You might not be able to tell from all those beer commercials, but on a global scale, people are actually abstaining from alcohol. Even if the rest of the world isn't downing pints, however, Canadians seem to be drinking on their behalf.
A new study by the Centre for Addiction and Mental Health (CAMH), found Canadians drink more than 50 per cent above the global average. And it's no time to be imbibing — alcohol is now the third leading cause of the global burden of disease and injury.
"The burden of disease and injury is measured when someone dies prematurely or before the life expectancy in a certain country," explains Dr. Jürgen Rehm, study author and director of CAMH's Social and Epidemiological Research Department. This is also impacted by anything that may disable a fully healthy body, for example, losing a body part or organ, he adds.
In 2010, alcohol was responsible for 5.5 per cent of the overall burden, coming in third after high blood pressure and smoking. According to Rehm and his team, these types of injuries and diseases not only include common outcomes like liver cirrhosis (poor liver function) and traffic accidents, but other related diseases like certain types of cancers.
The report also notes that alcohol consumption in 2010 was found to cause more than 200 different types of diseases and injuries — including everything from a slip or fall caused by intoxication to more fatal outcomes like suicide.
In Canada, Rehm says one age group definitely sticks out. The age bracket of 15 to 29-year-olds was Canada's most unhealthy drinkers, defined by the report as drinking above certain limits.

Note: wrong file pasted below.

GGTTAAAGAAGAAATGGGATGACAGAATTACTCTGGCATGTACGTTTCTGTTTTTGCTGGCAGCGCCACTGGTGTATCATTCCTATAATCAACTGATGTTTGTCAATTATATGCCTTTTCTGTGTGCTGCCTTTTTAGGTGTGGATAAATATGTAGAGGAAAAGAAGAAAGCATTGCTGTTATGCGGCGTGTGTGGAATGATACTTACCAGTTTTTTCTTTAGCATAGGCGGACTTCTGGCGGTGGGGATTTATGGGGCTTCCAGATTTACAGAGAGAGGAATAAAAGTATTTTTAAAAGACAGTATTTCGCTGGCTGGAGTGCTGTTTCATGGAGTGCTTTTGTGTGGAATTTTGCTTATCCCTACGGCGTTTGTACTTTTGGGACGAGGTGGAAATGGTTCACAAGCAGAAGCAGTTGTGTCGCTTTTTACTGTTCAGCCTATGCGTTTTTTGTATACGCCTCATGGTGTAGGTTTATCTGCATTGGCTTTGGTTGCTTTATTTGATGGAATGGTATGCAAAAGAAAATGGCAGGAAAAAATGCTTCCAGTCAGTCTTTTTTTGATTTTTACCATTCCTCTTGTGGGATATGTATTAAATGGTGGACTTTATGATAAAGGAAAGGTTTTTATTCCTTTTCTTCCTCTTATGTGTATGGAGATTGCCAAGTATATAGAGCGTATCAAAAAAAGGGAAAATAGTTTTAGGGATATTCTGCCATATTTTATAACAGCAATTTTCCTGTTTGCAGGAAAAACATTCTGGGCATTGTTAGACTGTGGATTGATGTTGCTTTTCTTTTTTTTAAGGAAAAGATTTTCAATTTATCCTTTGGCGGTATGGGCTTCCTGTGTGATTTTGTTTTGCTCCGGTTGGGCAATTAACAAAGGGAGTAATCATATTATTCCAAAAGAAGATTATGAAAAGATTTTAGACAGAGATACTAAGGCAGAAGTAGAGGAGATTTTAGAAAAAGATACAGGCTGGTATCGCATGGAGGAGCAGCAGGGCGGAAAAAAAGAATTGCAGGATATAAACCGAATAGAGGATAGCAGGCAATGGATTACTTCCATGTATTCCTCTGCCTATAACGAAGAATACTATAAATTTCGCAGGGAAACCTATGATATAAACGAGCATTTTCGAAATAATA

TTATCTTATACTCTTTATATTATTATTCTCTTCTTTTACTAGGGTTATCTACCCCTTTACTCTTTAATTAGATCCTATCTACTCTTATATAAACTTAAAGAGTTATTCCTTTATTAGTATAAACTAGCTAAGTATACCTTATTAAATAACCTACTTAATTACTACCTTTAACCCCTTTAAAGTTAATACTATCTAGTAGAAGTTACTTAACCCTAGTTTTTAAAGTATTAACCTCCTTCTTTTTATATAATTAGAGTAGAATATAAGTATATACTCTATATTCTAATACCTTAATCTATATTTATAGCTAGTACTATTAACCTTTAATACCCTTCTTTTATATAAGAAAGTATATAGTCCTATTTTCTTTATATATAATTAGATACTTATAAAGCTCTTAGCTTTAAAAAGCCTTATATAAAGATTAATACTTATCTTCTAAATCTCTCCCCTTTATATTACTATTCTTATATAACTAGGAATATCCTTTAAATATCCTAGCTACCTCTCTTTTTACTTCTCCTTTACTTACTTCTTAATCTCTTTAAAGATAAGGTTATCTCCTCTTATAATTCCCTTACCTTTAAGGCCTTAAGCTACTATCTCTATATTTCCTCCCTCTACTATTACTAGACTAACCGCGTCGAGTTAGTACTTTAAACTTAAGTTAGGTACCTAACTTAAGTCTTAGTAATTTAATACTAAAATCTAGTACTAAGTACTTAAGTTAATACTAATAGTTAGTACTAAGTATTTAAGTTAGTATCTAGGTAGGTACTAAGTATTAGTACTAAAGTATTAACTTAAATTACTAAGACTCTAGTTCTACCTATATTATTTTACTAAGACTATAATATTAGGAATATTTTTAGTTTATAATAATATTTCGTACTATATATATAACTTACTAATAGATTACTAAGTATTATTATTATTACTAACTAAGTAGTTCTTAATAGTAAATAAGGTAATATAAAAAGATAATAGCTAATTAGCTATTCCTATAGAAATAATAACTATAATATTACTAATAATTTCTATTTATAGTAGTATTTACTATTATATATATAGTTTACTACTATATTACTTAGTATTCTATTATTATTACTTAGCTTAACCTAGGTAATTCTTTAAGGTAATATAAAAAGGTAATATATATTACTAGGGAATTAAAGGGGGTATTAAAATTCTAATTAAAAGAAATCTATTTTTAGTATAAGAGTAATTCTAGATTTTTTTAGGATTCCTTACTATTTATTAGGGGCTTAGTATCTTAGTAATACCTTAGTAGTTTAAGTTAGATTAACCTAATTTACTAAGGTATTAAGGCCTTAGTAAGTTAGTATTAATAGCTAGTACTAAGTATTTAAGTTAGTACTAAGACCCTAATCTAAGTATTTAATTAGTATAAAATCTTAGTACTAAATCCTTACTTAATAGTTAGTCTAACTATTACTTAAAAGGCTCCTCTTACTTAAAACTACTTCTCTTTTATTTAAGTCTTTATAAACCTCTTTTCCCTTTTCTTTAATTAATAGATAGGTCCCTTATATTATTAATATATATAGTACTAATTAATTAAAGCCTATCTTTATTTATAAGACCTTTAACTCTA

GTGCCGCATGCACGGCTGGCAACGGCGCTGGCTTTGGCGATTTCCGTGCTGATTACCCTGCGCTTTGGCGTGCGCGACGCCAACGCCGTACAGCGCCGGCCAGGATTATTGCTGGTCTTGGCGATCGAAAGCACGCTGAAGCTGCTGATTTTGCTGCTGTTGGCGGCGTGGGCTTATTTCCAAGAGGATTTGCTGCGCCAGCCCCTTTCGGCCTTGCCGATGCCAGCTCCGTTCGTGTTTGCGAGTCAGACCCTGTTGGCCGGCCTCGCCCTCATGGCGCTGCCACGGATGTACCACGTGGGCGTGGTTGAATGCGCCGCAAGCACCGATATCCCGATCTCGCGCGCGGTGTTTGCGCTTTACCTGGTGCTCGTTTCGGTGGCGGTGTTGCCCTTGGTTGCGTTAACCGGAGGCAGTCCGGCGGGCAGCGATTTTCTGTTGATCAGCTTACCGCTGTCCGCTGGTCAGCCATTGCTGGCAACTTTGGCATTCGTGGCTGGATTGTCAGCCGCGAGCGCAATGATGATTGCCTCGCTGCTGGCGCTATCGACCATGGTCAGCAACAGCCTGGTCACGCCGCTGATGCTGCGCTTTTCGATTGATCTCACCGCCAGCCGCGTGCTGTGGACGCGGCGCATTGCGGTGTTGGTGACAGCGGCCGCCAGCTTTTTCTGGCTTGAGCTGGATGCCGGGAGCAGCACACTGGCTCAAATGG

"Most of the harm and most of the death happens to people who drink more than three drinks a day. Or someone who is drinking four or more drinks on a single occasion," he tells The Huffington Post Canada.
Even if these youngsters are partying across campuses and doing the most bar-hopping, Statistics Canada found since 2004, there has been a significant decrease in alcohol consumption among this age group, from 82.9 per cent to 70.8 per cent in 2011.
But Rehm says people in this age group worldwide still suffer the most deaths from alcohol.
Here is what alcohol consumption looks like around the world. Story continues below:
But what are we actually drinking? According to a 2011 study on worldwide alcohol consumption by the World Health Organization (WHO), Canadians preferred to drink beer (at 53 per cent) followed by wine and spirits, while another Canadian-based report found that we were drinking more wine.
But if you're thinking your glass of wine is better than that whiskey sour, Rehm says it's about looking at overall alcohol levels in your drink. And even though many studies have shown the health benefits of red wine for your heart, Rehm adds in the long run, the detrimental effects are worse than the combined beneficial ones.
"We're not telling people they should abstain from alcohol. Basically our message to Canadians is to drink less. Drink less overall and try drinking less in those high-risk occasions," he says.